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CFTC Awarded Sanctions for Contempt as to Fraud Defendant

Posted on July 12th, 2017

sanctions for contemptIn U.S. Commodity Futures Trading Commission v. Gramalegui, Case No. 15-02313 (D. Colo., June 14, 2017), Plaintiff, a federal institution, filed a civil action against Defendant for fraud.  The action was based upon allegations of false statements made by Defendant to Plaintiff, and Plaintiffs’ failure to make required court ordered advertising disclosures. Defendant ran the Emini Trading School (ETS), in which he offered his services as a futures trading advisor and use of his futures trading system. Plaintiff alleged that Defendant made fraudulent representations in his solicitations of clients and prospective clients that they could “win every day in the markets” by following his plan, and other false statements about the success of the program. Clients instead lost money. Plaintiff also alleged that Defendant made false statements during Plaintiff’s investigation. Plaintiff sought restitution and disgorgement as well as monetary penalties and injunctive relief.

The case was rife with discovery disputes.  Finally, Plaintiff filed a Motion for Criminal Contempt Sanctions, including terminating sanctions or in the alternative, an order allowing Plaintiff the use of 2,500 emails proudced days before the close of discovery but barring Defendant’s ability to object to their use at trial. The court had previously found pervasive bad faith and intentional discovery abuses on Defendant’s part.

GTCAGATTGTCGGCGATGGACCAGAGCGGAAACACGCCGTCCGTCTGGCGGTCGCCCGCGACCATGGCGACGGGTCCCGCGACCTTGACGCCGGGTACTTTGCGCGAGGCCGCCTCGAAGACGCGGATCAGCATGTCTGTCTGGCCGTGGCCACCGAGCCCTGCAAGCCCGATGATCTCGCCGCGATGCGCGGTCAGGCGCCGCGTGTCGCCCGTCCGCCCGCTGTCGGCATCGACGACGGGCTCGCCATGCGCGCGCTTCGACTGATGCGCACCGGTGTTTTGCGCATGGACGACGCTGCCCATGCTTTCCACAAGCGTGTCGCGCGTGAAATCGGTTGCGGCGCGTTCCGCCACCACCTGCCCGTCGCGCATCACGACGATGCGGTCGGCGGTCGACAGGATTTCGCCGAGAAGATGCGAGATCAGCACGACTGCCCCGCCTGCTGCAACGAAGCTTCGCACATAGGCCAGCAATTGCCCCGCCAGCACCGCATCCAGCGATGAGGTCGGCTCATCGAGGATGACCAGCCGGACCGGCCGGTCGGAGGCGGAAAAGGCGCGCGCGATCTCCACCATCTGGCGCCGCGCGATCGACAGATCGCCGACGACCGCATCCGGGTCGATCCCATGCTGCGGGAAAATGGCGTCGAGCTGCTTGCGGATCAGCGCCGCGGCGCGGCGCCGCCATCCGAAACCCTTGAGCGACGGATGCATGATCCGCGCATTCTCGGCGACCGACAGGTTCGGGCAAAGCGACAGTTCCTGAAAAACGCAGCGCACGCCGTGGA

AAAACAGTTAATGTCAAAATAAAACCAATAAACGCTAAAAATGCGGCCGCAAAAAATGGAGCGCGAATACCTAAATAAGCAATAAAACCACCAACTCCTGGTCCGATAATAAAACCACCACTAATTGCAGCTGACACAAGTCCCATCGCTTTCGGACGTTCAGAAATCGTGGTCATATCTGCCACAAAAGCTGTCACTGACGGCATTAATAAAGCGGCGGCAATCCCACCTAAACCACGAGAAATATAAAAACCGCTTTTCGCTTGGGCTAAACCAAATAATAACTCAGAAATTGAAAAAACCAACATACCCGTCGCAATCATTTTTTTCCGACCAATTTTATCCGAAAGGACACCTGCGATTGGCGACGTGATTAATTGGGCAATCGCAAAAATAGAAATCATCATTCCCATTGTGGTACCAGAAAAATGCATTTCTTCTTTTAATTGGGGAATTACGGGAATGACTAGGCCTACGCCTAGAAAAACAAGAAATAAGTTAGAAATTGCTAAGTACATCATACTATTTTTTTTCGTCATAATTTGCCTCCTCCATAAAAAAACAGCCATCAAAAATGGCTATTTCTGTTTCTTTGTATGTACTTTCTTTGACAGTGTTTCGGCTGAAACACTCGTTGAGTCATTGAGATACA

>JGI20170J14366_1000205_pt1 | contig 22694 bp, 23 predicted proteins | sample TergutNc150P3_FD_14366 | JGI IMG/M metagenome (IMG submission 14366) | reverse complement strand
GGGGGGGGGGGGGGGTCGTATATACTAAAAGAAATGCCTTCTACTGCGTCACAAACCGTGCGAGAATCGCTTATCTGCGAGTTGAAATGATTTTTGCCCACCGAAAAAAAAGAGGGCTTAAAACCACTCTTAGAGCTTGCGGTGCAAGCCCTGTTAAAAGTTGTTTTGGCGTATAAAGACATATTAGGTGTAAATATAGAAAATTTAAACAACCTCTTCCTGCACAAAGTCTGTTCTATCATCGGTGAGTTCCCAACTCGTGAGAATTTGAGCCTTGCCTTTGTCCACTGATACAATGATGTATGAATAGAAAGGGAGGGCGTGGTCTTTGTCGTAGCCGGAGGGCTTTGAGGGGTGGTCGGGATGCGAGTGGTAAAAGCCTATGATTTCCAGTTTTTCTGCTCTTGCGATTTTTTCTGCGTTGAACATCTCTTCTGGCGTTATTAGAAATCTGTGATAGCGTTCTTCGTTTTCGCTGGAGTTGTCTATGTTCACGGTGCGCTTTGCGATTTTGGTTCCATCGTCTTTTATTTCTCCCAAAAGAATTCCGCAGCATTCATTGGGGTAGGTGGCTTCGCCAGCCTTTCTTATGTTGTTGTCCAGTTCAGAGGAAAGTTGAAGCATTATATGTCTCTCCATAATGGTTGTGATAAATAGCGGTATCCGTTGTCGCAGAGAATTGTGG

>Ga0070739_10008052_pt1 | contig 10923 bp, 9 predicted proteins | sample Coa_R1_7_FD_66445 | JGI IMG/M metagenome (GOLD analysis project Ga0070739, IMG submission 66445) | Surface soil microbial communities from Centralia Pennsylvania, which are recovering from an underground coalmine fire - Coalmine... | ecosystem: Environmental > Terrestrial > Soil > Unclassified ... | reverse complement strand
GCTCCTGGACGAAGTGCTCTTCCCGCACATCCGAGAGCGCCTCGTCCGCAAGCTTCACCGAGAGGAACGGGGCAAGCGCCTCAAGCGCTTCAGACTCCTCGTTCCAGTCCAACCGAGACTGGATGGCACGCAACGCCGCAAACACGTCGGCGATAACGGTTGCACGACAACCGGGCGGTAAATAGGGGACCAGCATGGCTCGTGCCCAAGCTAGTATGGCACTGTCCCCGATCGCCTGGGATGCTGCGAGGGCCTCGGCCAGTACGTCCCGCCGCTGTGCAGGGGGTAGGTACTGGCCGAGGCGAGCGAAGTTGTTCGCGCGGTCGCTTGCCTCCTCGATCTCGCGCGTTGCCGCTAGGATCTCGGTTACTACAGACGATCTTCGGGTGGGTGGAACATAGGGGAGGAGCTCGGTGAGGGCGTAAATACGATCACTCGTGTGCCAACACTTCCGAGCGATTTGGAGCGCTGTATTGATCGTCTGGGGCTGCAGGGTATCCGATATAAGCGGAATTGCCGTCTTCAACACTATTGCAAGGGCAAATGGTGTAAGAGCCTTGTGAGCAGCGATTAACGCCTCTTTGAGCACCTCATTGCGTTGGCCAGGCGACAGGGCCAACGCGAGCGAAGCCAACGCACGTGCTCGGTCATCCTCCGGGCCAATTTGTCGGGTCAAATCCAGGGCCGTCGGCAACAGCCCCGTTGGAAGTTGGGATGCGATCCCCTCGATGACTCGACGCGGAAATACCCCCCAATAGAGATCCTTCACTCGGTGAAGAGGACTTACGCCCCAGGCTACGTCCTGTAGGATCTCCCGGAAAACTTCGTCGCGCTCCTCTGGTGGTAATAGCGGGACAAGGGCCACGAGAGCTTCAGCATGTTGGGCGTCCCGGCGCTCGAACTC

The 2,500 emails were produced at the last minute after Defendant discovered he could log into an email account “by serendipity” despite his “disorganization and forgetfulness”. Defendant tried to argue that there was no harm, as Plaintiff had “plenty of time to use the emails”.

The court found that Plaintiff was prejudiced by Defendant’s actions. The court also found that Defendant interfered with the judicial process, by depriving Plaintiff of evidence that could provide the truth. The court found Defendant “highly culpable”, citing its previous order to show specific examples of how Defendant could have complied with discovery. The Court determined that Defendant spoliated emails and then could not recover them until just before the end of the discovery period. The court could not find, however, that default judgment was the appropriate sanction. Although Defendant’s conduct was egregious, Defendant did not put Plaintiff in a position where it was prevented from proceeding to trial. Therefore, the court instead ordered that Plaintiff could use the 2.500 emails for any purpose at trial and that Defendant was barred from making any evidentiary objections to their use. The court also found that Defendant’s behavior was contemptuous and warranted sanctions for contempt. The magistrate judge recommended a severe monetary penalty as well as an award of Plaintiff’s costs and fees.

ILS – Plaintiff eDiscovery Experts

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